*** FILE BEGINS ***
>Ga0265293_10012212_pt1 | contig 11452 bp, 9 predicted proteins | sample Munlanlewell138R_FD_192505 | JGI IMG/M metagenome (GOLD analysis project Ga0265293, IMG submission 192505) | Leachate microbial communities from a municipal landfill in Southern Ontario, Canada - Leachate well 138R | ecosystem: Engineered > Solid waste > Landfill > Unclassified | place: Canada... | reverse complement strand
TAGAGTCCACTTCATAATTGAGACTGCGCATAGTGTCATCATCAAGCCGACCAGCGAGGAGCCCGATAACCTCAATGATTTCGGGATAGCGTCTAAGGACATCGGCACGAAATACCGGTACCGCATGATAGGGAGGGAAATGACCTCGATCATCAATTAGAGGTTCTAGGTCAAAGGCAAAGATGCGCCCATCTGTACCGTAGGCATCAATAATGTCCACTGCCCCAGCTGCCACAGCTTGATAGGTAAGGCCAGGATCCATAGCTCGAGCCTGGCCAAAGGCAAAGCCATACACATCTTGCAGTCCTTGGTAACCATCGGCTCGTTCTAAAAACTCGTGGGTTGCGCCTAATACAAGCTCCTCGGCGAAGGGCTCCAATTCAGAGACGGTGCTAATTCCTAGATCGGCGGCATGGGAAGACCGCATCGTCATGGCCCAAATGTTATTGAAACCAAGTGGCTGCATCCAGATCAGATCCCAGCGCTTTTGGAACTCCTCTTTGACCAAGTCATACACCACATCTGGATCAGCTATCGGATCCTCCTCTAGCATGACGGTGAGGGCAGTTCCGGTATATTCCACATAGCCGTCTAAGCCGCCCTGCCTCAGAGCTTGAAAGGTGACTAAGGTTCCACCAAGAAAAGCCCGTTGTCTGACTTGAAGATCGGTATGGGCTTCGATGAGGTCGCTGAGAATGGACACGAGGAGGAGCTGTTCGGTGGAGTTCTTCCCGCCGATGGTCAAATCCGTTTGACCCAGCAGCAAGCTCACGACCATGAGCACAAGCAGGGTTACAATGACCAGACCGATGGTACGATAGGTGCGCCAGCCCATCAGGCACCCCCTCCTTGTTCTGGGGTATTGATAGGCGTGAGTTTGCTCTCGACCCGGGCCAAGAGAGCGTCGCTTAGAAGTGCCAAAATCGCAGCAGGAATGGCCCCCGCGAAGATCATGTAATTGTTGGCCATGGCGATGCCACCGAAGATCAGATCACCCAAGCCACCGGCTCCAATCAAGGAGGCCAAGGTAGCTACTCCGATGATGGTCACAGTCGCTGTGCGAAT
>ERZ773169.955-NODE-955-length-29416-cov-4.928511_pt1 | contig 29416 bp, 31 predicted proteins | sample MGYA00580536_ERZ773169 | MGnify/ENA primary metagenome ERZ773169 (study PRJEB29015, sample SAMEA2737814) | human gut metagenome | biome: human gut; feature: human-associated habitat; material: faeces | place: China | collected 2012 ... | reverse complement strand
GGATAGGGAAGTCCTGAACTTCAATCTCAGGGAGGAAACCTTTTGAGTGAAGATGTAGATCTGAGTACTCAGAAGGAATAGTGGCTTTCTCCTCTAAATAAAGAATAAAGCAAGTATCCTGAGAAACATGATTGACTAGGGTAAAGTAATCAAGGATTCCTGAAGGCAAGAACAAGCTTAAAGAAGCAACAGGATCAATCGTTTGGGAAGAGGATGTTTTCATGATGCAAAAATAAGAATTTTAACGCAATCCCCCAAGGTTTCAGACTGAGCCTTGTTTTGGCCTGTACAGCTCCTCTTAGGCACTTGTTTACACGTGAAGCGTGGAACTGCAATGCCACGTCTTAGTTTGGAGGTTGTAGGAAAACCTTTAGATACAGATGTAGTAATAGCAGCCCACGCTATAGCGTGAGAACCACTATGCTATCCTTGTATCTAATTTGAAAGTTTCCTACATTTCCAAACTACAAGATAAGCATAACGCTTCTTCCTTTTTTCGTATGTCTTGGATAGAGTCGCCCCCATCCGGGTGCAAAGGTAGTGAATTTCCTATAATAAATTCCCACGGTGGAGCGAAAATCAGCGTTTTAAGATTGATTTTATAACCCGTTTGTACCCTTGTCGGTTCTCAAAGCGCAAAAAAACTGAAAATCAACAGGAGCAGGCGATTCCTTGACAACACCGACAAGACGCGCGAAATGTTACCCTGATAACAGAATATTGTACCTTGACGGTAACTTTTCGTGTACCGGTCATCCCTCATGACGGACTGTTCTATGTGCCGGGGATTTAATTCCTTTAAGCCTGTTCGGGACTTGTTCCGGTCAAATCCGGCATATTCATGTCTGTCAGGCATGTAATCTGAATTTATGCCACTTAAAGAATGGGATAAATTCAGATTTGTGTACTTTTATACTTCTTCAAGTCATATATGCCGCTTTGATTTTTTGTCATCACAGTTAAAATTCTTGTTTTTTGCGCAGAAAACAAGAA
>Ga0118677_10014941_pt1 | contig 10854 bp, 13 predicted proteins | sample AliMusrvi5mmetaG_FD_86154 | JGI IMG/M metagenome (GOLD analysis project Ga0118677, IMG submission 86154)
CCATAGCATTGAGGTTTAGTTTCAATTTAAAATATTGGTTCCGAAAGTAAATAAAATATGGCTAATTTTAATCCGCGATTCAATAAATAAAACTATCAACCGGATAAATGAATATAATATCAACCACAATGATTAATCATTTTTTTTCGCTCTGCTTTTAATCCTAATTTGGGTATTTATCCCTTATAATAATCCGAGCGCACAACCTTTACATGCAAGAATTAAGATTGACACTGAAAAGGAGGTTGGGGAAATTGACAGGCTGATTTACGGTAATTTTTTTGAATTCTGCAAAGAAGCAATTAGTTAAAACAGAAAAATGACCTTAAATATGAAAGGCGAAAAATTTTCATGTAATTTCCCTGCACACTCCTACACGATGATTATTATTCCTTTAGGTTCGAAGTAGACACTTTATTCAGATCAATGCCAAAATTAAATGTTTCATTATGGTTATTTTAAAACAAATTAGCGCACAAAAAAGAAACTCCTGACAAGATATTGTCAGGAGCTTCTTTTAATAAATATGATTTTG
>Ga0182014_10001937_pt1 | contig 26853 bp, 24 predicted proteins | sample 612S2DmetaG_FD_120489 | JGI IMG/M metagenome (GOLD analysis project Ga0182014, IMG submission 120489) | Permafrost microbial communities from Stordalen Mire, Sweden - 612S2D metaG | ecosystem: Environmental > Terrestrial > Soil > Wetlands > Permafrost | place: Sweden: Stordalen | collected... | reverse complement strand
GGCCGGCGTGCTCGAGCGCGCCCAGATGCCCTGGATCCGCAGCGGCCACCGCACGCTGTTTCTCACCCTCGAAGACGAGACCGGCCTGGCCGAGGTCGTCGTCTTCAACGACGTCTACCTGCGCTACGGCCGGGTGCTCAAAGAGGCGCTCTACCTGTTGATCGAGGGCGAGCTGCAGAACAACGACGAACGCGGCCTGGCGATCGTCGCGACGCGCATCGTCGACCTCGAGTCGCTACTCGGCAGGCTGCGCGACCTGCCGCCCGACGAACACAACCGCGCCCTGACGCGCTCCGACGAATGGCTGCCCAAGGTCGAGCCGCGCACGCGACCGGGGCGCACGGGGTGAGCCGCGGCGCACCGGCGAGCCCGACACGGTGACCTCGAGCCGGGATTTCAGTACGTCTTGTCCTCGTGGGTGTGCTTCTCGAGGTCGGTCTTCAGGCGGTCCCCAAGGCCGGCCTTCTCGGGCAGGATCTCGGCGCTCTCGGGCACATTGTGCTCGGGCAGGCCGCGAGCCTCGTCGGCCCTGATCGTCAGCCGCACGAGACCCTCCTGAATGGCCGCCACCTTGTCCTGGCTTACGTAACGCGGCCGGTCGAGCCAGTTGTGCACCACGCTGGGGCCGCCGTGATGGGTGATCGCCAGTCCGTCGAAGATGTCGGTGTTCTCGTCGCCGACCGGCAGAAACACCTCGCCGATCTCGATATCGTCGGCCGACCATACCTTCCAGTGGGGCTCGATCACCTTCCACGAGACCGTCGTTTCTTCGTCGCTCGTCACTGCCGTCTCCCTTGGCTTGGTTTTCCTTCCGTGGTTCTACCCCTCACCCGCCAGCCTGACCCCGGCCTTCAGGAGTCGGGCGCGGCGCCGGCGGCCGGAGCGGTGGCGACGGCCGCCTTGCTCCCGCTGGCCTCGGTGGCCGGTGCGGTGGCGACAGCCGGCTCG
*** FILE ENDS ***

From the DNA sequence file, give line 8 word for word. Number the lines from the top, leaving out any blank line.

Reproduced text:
GGCCGGCGTGCTCGAGCGCGCCCAGATGCCCTGGATCCGCAGCGGCCACCGCACGCTGTTTCTCACCCTCGAAGACGAGACCGGCCTGGCCGAGGTCGTCGTCTTCAACGACGTCTACCTGCGCTACGGCCGGGTGCTCAAAGAGGCGCTCTACCTGTTGATCGAGGGCGAGCTGCAGAACAACGACGAACGCGGCCTGGCGATCGTCGCGACGCGCATCGTCGACCTCGAGTCGCTACTCGGCAGGCTGCGCGACCTGCCGCCCGACGAACACAACCGCGCCCTGACGCGCTCCGACGAATGGCTGCCCAAGGTCGAGCCGCGCACGCGACCGGGGCGCACGGGGTGAGCCGCGGCGCACCGGCGAGCCCGACACGGTGACCTCGAGCCGGGATTTCAGTACGTCTTGTCCTCGTGGGTGTGCTTCTCGAGGTCGGTCTTCAGGCGGTCCCCAAGGCCGGCCTTCTCGGGCAGGATCTCGGCGCTCTCGGGCACATTGTGCTCGGGCAGGCCGCGAGCCTCGTCGGCCCTGATCGTCAGCCGCACGAGACCCTCCTGAATGGCCGCCACCTTGTCCTGGCTTACGTAACGCGGCCGGTCGAGCCAGTTGTGCACCACGCTGGGGCCGCCGTGATGGGTGATCGCCAGTCCGTCGAAGATGTCGGTGTTCTCGTCGCCGACCGGCAGAAACACCTCGCCGATCTCGATATCGTCGGCCGACCATACCTTCCAGTGGGGCTCGATCACCTTCCACGAGACCGTCGTTTCTTCGTCGCTCGTCACTGCCGTCTCCCTTGGCTTGGTTTTCCTTCCGTGGTTCTACCCCTCACCCGCCAGCCTGACCCCGGCCTTCAGGAGTCGGGCGCGGCGCCGGCGGCCGGAGCGGTGGCGACGGCCGCCTTGCTCCCGCTGGCCTCGGTGGCCGGTGCGGTGGCGACAGCCGGCTCG